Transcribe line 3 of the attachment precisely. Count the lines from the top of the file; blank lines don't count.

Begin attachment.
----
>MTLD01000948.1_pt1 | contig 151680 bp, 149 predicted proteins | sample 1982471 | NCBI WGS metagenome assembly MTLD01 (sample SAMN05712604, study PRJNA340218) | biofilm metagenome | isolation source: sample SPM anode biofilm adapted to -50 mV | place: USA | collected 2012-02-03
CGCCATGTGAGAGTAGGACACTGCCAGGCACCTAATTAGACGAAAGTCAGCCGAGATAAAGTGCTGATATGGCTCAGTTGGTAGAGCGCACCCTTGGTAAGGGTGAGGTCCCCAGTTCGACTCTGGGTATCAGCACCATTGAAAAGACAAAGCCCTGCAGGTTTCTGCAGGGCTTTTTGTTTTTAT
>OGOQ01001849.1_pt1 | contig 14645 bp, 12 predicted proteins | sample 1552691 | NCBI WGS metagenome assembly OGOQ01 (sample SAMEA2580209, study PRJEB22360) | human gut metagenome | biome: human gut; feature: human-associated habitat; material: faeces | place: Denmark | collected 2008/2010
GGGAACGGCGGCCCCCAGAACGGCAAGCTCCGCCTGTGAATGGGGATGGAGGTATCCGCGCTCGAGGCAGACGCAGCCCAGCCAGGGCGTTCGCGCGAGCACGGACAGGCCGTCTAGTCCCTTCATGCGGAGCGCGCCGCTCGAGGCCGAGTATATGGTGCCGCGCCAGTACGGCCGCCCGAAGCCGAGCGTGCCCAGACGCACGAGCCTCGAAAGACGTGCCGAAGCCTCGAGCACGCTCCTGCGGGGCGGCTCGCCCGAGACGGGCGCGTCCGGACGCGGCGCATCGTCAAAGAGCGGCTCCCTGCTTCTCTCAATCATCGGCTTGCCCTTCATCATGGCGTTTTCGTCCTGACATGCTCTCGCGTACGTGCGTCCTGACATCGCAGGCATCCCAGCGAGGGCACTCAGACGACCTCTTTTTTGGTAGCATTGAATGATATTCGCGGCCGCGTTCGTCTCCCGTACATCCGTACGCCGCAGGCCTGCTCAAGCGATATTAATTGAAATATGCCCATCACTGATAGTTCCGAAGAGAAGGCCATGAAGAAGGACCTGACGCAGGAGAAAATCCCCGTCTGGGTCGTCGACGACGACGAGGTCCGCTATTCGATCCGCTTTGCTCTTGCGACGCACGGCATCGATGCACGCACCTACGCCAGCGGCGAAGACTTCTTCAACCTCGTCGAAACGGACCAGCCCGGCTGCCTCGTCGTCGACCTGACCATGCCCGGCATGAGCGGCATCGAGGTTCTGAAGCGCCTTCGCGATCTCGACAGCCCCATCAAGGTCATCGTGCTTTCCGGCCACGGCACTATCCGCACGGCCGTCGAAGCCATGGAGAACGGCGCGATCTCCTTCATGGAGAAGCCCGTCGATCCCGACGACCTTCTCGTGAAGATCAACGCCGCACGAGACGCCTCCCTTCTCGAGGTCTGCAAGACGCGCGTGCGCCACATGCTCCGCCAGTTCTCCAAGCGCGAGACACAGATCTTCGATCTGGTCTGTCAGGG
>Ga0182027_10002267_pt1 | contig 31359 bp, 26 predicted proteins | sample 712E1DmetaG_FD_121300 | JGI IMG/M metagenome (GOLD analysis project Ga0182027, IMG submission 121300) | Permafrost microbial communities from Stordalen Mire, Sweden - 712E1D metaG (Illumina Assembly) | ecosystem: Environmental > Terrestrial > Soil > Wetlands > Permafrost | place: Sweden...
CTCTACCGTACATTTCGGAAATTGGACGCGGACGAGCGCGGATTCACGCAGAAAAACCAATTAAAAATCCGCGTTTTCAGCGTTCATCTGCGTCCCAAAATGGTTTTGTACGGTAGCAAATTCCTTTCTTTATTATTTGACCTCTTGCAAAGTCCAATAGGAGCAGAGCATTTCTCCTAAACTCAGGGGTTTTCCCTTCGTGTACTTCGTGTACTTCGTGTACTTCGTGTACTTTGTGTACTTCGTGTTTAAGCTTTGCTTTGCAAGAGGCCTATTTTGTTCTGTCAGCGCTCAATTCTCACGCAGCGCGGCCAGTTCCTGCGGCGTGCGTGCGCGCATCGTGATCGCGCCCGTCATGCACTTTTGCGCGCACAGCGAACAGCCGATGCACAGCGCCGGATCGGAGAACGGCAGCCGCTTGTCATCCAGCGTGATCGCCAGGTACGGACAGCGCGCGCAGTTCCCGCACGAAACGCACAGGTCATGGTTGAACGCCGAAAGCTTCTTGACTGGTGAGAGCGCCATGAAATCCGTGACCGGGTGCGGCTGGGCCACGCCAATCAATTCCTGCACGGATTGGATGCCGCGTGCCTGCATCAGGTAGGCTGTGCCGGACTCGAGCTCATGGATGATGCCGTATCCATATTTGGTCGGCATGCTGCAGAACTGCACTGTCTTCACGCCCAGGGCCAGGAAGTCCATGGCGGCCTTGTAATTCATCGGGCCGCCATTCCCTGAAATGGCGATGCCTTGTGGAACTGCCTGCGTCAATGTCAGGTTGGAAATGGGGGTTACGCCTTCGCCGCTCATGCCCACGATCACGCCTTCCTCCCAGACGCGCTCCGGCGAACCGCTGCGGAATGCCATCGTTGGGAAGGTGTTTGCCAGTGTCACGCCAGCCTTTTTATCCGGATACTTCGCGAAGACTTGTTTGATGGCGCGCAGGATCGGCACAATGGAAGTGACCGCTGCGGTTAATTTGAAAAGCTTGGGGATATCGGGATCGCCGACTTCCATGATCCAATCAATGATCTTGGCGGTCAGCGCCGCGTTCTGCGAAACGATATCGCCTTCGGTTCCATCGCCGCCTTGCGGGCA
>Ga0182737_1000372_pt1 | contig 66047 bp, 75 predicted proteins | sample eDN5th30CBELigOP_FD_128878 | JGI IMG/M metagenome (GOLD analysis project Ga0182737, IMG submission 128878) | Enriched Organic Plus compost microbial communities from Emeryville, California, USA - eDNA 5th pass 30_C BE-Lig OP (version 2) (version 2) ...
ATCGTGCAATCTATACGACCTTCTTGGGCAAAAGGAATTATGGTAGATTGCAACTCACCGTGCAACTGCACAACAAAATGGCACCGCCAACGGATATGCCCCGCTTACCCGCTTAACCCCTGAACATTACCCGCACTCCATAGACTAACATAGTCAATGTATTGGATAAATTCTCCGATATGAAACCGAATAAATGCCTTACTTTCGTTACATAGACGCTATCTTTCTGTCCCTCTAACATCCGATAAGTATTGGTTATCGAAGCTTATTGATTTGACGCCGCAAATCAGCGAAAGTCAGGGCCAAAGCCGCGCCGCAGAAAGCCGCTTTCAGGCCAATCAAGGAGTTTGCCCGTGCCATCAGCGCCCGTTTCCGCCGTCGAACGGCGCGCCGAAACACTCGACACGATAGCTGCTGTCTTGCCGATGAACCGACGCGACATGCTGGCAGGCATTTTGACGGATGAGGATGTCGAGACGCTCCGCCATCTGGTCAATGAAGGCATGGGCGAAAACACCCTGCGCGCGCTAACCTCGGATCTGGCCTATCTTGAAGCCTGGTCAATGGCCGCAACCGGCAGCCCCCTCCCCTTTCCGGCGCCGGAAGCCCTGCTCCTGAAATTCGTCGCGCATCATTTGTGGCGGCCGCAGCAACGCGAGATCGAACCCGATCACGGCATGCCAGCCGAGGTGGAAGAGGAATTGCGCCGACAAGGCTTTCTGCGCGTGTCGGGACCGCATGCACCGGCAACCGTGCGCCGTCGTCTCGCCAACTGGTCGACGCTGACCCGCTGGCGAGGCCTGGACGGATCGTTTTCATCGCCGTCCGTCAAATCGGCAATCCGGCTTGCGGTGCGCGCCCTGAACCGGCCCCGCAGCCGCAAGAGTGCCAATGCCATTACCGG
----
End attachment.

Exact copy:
>OGOQ01001849.1_pt1 | contig 14645 bp, 12 predicted proteins | sample 1552691 | NCBI WGS metagenome assembly OGOQ01 (sample SAMEA2580209, study PRJEB22360) | human gut metagenome | biome: human gut; feature: human-associated habitat; material: faeces | place: Denmark | collected 2008/2010